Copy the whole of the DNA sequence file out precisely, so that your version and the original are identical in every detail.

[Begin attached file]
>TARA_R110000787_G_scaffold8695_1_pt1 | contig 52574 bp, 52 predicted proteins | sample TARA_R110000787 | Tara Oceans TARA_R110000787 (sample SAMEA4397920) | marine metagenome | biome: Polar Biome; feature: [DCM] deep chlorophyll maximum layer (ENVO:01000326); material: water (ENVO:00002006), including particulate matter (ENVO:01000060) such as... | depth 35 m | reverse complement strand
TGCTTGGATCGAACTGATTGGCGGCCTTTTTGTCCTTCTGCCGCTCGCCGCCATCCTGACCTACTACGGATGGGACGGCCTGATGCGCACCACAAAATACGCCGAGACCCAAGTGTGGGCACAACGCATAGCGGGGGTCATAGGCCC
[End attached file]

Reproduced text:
>TARA_R110000787_G_scaffold8695_1_pt1 | contig 52574 bp, 52 predicted proteins | sample TARA_R110000787 | Tara Oceans TARA_R110000787 (sample SAMEA4397920) | marine metagenome | biome: Polar Biome; feature: [DCM] deep chlorophyll maximum layer (ENVO:01000326); material: water (ENVO:00002006), including particulate matter (ENVO:01000060) such as... | depth 35 m | reverse complement strand
TGCTTGGATCGAACTGATTGGCGGCCTTTTTGTCCTTCTGCCGCTCGCCGCCATCCTGACCTACTACGGATGGGACGGCCTGATGCGCACCACAAAATACGCCGAGACCCAAGTGTGGGCACAACGCATAGCGGGGGTCATAGGCCC